The New York Times Food Section as well as Food and Wine and Cooking Light Magazines have all recently featured Chapel Hill, Durham and Raleigh, collectively known as “the Research Triangle Area.” There are 150 small farms within a 50-mile radius there, fueling a farm to table movement, but the technology jobs provide the new wealth and food enthusiasm that fuels the emerging scene.
The Research Triangle is centered in what is called, “The Park.” Gone are most of the tobacco fields, furniture and textile factories that were there, replaced by technology, pharmaceuticals, and life science industries. The state was ranked third best state for business in 2010 by Forbes magazine. My dad, a physicist and engineer, came in the 1960’s, for the first boom of technology, married again and stayed.
Back then, I’d fly into Raleigh Durham Airport with mostly white, male passengers in seersucker suits whose drawl and manners were as thick as kudzu, a vine that still grows everywhere. My Johnson County, Smithfield- born stepmother would take me to the roadside stands that dotted the countryside, and we’d pick out all manner of vegetables, shelling the beans together on the front porch. After I caught a few lightening bugs, we’d eat in the dining room on her mother’s fine china.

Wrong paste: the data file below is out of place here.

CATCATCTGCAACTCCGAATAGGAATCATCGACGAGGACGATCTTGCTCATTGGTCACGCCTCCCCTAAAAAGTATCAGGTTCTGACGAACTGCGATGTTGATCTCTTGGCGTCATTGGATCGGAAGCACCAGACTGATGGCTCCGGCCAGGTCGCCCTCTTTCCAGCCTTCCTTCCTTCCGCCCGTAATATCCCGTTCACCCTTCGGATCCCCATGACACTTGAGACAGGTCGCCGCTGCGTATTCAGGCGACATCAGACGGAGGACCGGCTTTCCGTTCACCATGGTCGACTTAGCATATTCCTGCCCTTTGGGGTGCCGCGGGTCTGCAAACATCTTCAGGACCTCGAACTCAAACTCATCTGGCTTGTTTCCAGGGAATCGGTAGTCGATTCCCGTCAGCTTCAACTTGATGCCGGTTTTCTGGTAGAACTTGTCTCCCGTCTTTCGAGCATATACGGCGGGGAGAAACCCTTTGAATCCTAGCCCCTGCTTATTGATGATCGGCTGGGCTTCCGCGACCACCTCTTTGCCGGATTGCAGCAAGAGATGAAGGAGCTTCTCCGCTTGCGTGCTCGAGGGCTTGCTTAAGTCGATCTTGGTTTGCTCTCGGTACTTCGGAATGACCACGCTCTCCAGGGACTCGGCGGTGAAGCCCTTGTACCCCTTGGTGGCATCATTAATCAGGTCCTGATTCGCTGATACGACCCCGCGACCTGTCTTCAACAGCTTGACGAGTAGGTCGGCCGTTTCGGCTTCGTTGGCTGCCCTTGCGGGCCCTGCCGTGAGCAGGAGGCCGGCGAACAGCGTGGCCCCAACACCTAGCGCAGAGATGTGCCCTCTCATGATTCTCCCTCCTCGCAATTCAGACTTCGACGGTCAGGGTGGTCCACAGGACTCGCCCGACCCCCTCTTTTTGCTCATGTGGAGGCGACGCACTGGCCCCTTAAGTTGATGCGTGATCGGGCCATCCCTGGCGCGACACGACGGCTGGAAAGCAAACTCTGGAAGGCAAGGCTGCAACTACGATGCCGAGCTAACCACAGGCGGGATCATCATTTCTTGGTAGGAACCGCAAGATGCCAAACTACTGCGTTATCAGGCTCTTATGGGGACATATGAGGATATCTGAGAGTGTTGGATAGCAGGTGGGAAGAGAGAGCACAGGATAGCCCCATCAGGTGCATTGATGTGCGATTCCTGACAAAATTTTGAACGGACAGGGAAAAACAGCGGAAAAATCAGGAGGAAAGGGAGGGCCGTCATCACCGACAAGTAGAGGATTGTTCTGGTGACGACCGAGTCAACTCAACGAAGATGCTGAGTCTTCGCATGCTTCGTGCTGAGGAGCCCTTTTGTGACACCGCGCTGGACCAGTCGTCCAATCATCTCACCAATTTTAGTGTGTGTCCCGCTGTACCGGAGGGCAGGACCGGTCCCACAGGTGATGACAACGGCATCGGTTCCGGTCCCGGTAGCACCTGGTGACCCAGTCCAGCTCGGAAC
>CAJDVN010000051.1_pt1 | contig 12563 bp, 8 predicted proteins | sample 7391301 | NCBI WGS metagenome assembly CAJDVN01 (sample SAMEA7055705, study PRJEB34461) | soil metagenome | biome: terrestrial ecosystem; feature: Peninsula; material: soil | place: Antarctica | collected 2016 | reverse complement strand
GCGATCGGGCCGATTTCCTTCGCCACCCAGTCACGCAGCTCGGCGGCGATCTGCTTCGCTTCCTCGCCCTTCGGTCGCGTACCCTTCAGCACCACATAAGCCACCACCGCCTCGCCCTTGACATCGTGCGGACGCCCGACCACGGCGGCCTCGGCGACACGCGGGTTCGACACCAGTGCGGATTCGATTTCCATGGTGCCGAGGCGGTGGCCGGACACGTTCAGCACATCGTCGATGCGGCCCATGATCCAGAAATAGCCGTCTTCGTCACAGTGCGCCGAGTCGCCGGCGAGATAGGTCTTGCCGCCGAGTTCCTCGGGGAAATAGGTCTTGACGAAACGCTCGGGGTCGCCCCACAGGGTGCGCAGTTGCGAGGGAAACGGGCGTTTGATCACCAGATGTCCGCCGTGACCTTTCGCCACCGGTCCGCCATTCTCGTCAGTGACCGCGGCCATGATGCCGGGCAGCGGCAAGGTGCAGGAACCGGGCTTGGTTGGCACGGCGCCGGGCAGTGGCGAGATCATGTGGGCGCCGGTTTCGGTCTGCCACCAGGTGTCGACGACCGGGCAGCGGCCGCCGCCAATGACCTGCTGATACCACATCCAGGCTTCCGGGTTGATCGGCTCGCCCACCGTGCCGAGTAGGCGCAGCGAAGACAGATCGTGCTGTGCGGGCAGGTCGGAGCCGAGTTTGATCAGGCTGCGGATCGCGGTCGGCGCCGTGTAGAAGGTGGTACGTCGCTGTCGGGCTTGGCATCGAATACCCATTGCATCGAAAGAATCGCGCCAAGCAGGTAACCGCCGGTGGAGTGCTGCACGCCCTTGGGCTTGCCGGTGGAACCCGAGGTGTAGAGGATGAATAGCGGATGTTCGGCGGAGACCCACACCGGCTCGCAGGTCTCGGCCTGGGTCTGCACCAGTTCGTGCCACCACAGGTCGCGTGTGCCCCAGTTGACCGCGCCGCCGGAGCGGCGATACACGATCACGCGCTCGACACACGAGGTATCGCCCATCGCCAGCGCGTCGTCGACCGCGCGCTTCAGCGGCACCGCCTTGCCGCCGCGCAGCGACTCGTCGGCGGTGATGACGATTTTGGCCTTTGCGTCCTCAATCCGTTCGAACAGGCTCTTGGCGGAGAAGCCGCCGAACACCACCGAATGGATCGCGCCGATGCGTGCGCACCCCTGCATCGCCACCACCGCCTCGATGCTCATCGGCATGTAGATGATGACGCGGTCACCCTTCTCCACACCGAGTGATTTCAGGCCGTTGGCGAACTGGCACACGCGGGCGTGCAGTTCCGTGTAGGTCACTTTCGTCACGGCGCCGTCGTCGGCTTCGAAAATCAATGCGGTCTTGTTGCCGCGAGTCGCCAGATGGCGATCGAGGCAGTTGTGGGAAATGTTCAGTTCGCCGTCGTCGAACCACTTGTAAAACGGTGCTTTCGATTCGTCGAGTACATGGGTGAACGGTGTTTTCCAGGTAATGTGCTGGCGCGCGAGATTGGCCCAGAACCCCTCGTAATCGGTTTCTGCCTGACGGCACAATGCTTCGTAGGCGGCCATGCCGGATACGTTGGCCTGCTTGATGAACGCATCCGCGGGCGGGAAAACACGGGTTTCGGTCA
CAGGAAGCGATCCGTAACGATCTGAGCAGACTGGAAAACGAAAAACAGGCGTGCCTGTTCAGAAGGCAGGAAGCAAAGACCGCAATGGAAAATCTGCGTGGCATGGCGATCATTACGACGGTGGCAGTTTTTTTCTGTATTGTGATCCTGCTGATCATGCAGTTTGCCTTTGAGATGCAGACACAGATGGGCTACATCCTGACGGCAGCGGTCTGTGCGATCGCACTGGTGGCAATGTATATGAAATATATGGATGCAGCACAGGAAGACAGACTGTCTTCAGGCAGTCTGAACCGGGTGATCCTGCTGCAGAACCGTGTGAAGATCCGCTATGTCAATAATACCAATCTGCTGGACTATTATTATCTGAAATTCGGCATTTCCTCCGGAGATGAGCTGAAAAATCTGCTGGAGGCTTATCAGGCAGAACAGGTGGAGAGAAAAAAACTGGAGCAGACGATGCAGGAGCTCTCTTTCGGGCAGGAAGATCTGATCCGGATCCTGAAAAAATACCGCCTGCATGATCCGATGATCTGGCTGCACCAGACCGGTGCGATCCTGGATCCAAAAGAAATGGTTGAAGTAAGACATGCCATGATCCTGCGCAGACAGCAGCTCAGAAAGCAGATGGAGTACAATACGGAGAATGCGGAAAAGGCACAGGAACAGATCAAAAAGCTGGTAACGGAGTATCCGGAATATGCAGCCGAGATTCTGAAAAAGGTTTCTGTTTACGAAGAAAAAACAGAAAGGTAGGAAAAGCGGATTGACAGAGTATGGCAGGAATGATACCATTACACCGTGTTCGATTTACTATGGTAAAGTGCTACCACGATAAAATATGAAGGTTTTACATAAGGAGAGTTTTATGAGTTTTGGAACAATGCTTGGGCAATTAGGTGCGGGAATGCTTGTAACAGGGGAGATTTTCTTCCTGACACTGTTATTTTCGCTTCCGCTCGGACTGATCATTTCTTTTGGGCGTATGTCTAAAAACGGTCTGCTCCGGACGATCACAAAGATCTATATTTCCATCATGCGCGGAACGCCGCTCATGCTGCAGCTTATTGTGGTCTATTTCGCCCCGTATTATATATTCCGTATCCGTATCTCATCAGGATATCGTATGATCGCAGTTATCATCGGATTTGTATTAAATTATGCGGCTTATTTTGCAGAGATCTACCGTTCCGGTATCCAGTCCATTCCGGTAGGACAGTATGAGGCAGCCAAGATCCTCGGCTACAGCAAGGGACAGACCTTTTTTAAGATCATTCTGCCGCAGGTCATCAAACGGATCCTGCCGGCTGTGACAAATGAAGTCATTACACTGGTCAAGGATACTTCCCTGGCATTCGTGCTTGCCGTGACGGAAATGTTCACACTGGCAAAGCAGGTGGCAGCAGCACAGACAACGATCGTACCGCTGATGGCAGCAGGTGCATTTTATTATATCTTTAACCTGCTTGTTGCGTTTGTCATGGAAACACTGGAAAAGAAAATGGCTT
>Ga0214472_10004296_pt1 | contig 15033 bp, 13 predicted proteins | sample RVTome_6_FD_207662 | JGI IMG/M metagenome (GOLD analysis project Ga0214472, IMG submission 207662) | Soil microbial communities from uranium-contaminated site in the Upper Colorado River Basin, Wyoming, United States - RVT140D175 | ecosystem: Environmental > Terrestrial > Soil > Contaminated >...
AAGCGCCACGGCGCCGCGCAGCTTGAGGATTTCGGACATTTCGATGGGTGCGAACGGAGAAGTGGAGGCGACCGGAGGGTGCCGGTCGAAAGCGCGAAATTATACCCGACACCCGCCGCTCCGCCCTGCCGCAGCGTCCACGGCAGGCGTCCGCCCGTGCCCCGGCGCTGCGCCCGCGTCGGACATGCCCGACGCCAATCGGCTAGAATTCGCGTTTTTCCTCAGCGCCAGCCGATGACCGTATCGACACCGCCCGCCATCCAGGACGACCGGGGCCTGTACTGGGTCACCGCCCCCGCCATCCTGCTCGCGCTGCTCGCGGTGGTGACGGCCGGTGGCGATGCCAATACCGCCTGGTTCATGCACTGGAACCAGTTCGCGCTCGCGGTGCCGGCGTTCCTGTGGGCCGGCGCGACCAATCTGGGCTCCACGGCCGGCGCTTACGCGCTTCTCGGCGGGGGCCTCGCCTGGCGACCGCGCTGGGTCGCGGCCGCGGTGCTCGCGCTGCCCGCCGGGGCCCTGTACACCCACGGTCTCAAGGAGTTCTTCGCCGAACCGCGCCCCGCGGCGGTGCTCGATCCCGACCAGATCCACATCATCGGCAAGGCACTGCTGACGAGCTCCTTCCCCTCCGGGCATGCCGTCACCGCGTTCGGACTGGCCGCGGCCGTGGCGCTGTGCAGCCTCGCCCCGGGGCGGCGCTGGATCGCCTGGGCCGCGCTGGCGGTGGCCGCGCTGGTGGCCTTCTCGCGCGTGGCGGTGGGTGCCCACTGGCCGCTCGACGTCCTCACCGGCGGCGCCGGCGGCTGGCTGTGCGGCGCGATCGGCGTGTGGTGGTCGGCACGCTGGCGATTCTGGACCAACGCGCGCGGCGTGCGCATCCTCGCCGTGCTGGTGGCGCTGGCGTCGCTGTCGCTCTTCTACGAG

She called that meal a summer vegetable supper. The fireflies are now mostly gone — I don’t know why. The vegetables still grow. The Crowder peas, technically a field pea, were and still are my favorite.
These days, when I’m there, I buy them at the local farmers markets in Carrboro and Durham. There’s one farm stand I still frequent, outside Hillsborough, for its Vidalia onions and legendary, sweet dripping Georgia peaches.
Once my dad moved out of his family home, I started staying at the Siena Hotel in Chapel Hill when I went to visit, and I found it comforting to return to a place I would be greeted after a flight across country. The bartender would serve up a drink, and let me order salad or pasta if the kitchen was closed on my first night back.